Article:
When I was pregnant I read accounts of mothers who confessed it wasn’t love at first sight when they were handed their babes. It took time for them to fall in love, hours, days, weeks and for some, months. I’m glad I read that, because that’s how it happened for me. I had a beautiful pregnancy, an empowering birth and plenty of help afterward but when I held my son, put him to my breast, changed his nappy, held him for hours on end… there was nothing. No spark of the love I was expecting, not even the tiniest inkling of being smitten. I cared for him because he was my responsibility, he was tiny and helpless… and because I chose to bring him into this life. Babies, thankfully, don’t come with a returns policy.
What about the love, I kept asking myself, over and over, in the flicker of the TV late at night as I breastfed, in the few quiet moments I got in the shower and when ever I had the chance to string together a few thoughts of my own. Never admitting it to anyone other than myself.
About a week later, he was lying on the floor and from deep within, up welled the most overwhelming wave of love. It was so powerful it almost physically knocked me down. And I knew everything would be all right. I was head over heels in love… I was where I was meant to be.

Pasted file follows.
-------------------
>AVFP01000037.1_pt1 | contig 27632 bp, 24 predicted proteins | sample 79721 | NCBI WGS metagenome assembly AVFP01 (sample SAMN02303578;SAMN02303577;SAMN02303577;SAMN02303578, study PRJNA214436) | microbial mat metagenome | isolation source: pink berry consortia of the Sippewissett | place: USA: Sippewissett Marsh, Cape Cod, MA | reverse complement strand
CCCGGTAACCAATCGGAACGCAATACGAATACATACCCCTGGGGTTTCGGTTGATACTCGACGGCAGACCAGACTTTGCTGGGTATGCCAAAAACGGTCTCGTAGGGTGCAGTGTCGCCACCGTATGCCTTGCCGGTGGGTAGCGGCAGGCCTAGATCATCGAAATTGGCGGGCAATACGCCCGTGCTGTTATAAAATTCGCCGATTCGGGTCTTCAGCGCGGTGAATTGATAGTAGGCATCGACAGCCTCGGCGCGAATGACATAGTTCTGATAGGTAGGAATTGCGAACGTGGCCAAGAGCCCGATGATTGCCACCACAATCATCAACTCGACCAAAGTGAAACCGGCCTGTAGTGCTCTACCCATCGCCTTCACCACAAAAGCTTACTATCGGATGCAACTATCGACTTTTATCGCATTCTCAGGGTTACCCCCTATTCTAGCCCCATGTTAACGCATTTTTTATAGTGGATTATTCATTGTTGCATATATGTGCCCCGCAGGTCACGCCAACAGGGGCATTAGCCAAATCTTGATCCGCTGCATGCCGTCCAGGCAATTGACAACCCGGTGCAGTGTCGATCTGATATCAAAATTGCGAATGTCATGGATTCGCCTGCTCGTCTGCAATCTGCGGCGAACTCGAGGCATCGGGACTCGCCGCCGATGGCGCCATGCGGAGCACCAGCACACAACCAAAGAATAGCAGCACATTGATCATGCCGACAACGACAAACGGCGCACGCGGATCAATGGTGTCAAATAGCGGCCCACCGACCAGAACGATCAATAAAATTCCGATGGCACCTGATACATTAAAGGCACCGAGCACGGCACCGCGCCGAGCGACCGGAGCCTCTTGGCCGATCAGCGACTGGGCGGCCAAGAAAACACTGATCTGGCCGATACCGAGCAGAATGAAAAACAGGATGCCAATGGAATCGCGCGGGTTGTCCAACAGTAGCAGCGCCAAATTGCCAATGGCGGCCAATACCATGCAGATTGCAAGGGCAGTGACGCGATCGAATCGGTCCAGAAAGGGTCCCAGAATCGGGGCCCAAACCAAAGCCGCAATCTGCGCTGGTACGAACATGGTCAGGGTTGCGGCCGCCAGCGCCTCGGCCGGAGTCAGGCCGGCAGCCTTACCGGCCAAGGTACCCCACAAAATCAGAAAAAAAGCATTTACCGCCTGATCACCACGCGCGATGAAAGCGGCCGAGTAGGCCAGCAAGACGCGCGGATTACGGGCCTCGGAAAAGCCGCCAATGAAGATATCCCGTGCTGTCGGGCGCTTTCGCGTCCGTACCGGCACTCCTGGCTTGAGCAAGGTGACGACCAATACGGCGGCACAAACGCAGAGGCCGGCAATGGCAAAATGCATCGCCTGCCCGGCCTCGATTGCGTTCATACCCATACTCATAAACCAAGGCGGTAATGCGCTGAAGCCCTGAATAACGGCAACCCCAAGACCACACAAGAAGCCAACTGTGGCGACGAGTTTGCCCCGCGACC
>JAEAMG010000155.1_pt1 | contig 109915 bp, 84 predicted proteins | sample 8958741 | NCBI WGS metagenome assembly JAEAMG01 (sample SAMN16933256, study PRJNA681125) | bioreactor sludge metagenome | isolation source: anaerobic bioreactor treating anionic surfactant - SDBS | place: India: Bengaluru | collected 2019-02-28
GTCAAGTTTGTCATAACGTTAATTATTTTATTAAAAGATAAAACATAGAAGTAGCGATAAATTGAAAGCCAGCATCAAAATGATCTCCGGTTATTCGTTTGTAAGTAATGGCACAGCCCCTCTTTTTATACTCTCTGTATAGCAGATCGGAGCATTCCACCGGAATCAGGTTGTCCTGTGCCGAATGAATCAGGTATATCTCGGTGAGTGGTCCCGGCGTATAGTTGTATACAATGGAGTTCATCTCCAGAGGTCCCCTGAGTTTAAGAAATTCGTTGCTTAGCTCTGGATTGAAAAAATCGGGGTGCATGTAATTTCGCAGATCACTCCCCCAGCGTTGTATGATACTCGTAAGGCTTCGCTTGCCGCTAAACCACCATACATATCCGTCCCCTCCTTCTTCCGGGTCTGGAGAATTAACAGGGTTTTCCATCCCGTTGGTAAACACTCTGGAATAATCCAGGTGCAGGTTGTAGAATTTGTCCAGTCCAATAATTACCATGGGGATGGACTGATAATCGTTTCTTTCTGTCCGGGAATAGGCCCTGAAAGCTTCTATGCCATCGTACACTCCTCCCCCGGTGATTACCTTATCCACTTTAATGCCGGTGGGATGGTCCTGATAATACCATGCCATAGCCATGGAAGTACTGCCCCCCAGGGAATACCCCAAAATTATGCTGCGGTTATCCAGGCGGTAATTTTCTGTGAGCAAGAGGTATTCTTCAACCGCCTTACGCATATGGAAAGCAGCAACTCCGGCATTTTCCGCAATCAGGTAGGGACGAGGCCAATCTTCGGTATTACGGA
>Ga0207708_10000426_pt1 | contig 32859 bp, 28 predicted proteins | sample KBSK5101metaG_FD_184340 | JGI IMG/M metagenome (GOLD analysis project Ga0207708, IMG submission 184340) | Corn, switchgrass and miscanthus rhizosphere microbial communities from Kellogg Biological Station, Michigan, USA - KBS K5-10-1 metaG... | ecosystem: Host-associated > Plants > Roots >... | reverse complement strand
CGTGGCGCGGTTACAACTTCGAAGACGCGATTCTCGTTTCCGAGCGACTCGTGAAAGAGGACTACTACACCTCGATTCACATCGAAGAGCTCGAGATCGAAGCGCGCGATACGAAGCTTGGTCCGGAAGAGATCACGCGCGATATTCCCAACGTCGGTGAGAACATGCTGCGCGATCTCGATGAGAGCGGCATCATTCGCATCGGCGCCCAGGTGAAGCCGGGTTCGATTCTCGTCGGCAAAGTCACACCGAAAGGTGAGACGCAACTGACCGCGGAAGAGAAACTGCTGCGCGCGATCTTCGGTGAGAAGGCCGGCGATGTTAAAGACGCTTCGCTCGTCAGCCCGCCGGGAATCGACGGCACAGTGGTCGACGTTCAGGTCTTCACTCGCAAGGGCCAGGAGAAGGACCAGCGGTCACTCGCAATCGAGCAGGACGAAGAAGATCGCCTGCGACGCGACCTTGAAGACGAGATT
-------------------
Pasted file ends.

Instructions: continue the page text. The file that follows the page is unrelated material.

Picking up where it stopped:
100 Stories for Queensland is like that. I can admit it now because I’ve (as of about 4pm today) held the fruits of all our labours in my hand and felt the overwhelming surge. Prior to that moment, I’ve just felt numb, going through the motions because I said I would (duty is a damning thing), because I said so… because it was important.
When I ripped open the cardboard and held the book, I wanted to laugh, I wanted to cry and for a while there, I thought I might be able to simultaneously do both.
This project isn’t about me so I’ve kept Mum on it (I totally understand the use of that phrase now). Even now I don’t feel entirely comfortable confessing, yet I feel like I have to come clean. I feel like I’ve done a crap job.
I’ve watched projects collide and my hold on everything go. I’ve neglected my family and myself. I’ve struggled through depression the last six or so weeks, putting on a brave face, trying to do what I do best – edit and produce books – resenting almost every minute. It’s easy to point fingers and lay blame… especially when you’re pointing at yourself. I’ve fought with myself to surrender to the process – to understand that the project chose me, not the reverse. Until now, nothing has really made much sense.
I’ve tried to understand why I feel this way and in all the soul searching I found myself asking the same question I did almost seven years ago: Where was the love? But this time I was asking: why haven’t I fallen head over heels in love with 100 Stories like I have done with every other literary project I’ve been involved in? Where did my passion get way-laid? What the hell was wrong with me?